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I Believe - Lobsang Rampa - Eng.

I Believe - Lobsang Rampa - Eng.

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Published by jedna_natasha

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Published by: jedna_natasha on Oct 17, 2012
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01/23/2013

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CHAPTER ONE
MISS MATHILDA HOCKERSNICKLER of Upper Little Puddle-patch sat at her half opened window. The book she wasreading attracted her whole attention. A funeral cortegewent by without her shadow falling across the fine lace cur-tains adorning her windows. An altercation between twoneighbors went unremarked by a movement of the as-pidistra framing the center of the lower window. Miss Math-ilda was reading.Putting down the book upon her lap for a moment, sheraised her steel-rimmed spectacles to her forehead while sherubbed at her red-rimmed eyes. Then, putting her spectaclesback in place upon her rather prominent nose, she picked upthe book and read some more.In a cage a green and yellow parrot, beady-eyed, lookeddown with some curiosity. Then there was a raucoussquawk, ‘Polly want out, Polly want out!’Miss Mathilda Hockersnickler jumped to her feet with astart. ‘Oh, good gracious me,’ she exclaimed, ‘I am so sorrymy poor little darling, I quite forgot to transfer you to yourperch.’Carefully she opened the door of the gilt wire cage and,putting a hand inside, she lifted the somewhat tattered oldparrot and gently drew him through the opened cage door.‘Polly want out, Polly want out!’ squawked the parrot again.‘Oh, you stupid bird,’ replied Miss Mathilda. ‘You AREout, I am going to put you on your perch.’ So saying, she putthe parrot on the crossbar of a five foot pole which at itsdistal end resulted in a tray or catch-pan. Carefully she put alittle chain around the parrot's left leg, and then made surethat the water bowl and the seed bowl at one end of thesupport were full.7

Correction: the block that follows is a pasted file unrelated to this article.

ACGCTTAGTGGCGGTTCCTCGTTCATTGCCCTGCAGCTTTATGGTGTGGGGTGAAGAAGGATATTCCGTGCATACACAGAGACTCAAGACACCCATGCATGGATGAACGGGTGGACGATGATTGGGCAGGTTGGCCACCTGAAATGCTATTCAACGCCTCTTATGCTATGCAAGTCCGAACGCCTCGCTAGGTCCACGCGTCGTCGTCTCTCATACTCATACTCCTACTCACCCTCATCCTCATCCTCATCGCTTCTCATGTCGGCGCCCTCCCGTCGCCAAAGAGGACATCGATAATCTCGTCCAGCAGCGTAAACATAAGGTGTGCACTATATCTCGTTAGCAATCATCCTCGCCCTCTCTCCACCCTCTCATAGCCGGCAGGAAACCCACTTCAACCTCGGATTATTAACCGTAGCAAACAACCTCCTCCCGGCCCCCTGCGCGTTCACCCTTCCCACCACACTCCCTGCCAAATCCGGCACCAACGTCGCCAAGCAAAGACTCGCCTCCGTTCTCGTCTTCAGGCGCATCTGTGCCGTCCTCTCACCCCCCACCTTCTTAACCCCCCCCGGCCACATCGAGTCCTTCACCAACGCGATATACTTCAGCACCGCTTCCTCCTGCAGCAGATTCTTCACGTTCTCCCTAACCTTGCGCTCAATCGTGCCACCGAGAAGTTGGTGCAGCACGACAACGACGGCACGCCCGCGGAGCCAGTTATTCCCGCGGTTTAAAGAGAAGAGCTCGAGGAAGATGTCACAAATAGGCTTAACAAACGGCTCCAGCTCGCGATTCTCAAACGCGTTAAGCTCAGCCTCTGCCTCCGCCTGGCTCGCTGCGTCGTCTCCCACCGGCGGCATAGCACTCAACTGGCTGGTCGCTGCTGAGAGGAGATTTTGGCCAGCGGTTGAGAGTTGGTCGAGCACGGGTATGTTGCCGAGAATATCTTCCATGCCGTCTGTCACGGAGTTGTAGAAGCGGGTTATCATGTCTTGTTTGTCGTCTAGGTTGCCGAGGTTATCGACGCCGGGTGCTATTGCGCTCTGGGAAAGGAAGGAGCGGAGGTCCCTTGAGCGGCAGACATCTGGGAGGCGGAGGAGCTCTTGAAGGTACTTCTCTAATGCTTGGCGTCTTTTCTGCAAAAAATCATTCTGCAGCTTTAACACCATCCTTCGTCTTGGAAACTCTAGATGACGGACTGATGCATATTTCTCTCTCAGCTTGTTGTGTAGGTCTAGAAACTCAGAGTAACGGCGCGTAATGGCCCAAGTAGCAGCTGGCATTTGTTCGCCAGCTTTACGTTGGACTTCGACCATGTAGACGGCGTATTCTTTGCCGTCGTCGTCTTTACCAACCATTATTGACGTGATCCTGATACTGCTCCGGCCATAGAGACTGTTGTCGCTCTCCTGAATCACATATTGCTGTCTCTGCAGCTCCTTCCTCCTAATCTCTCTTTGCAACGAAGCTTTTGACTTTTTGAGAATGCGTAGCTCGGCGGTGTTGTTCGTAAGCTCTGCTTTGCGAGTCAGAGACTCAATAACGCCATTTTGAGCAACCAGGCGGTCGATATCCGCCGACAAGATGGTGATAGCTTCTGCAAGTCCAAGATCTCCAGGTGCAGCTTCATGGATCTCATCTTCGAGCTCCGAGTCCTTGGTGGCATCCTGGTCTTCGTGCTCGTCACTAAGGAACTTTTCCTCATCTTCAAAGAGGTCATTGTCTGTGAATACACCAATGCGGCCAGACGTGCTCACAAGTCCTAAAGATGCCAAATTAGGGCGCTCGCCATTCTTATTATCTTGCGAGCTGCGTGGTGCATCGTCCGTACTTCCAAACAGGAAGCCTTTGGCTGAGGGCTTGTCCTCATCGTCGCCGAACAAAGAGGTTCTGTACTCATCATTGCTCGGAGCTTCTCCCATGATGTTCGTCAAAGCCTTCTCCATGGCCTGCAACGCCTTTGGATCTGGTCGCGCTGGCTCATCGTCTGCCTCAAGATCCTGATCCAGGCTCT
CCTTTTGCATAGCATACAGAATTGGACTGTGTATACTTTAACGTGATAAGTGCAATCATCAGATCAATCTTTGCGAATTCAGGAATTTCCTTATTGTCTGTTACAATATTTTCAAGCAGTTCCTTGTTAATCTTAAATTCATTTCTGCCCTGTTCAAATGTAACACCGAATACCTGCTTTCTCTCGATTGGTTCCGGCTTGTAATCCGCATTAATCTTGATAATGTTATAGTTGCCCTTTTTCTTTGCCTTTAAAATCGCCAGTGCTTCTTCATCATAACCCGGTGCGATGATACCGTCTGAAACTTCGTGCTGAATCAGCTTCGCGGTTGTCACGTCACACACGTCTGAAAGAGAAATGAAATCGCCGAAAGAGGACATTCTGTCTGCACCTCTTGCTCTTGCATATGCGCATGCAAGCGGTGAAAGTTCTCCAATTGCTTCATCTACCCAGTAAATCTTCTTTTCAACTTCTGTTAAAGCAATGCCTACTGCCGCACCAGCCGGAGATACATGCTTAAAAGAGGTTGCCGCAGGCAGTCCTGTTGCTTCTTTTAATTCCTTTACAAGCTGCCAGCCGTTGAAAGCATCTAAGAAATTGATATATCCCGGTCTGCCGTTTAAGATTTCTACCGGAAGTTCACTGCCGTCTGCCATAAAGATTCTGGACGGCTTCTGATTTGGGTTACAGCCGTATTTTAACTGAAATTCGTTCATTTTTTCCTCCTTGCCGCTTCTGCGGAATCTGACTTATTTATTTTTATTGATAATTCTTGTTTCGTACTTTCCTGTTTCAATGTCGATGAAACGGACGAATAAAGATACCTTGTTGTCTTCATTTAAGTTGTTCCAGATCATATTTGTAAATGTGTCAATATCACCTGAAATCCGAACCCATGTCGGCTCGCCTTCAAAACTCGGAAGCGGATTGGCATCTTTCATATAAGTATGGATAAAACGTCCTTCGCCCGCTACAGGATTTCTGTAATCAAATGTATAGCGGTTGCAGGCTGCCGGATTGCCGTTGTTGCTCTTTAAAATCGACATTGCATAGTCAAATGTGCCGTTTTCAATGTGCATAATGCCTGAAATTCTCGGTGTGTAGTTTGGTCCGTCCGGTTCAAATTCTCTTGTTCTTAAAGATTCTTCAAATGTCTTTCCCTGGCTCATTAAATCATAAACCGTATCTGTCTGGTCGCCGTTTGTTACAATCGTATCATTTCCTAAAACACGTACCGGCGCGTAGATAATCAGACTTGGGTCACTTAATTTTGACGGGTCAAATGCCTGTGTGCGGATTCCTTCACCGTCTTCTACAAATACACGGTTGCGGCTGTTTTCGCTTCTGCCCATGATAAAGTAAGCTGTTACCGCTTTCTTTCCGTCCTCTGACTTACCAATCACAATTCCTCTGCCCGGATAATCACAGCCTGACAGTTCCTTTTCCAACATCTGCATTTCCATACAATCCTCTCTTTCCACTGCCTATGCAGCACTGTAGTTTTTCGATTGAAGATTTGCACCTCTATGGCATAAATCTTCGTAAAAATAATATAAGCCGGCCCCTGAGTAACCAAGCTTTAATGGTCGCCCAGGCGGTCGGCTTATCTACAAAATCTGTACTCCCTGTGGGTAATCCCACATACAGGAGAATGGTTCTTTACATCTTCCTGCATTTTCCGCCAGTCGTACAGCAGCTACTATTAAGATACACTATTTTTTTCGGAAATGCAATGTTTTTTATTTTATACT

The parrot ruffled its feathers and then put its head be-neath one wing, making cooing chirping noises as it did so.‘Ah, Polly,’ said Miss Mathilda, ‘you should come and readthis book with me. It's all about the things we are when weare not here. I wish I knew what the author really believed,’she said as she sat down again and very carefully and mod-estly arranged her skirts so that not even her knees wereshowing.She picked up the book again and then hesitated half-waybetween lap and reading position, hesitated and put the book down while she reached for a long knitting needle. And thenwith a vigor surprising in such an elderly lady—she gavea wholly delightful scratch all along her spine between theshoulder blades. ‘Ah!’ she exclaimed, ‘what a wonderfulrelief that is. I am sure there is something wrong with myliberty bodice. I think I must have got a rough hair there, orsomething, let me scratch again, it's such a relief.’ With thatshe agitated the knitting needle vigorously, her face beamingwith pleasure as she did so.With that item behind her, and her itch settled for themoment, she replaced the knitting needle and picked up thebook. ‘Death,’ she said to herself, or possibly to the un-heeding parrot, ‘if I only knew what this author REALLYbelieved about after death.’She stopped for a moment and reached to the other side of the aspidistra bowl so that she could pick up some soft can-dies she had put there. Then with a sigh she got to her feetagain and passed one to the parrot which was eyeing her veryfiercely. The bird took it with a snap and held it in its beak.Miss Mathilda, with the knitting needle now in one handagain and candy in her mouth and the book in her left hand,settled herself again and continued her reading.A few lines on she stopped again. ‘Why is it that theFather always says that if one is not a good Catholic—agood Church—attending Catholic—one is not able to attainto the Kingdom of Heaven? I wonder if the Father is wrongand if people of other religions go to Heaven as well.’ Shelapsed into silence again except for the faint mumbling thatshe made as she tried to visualize some of the more un-8

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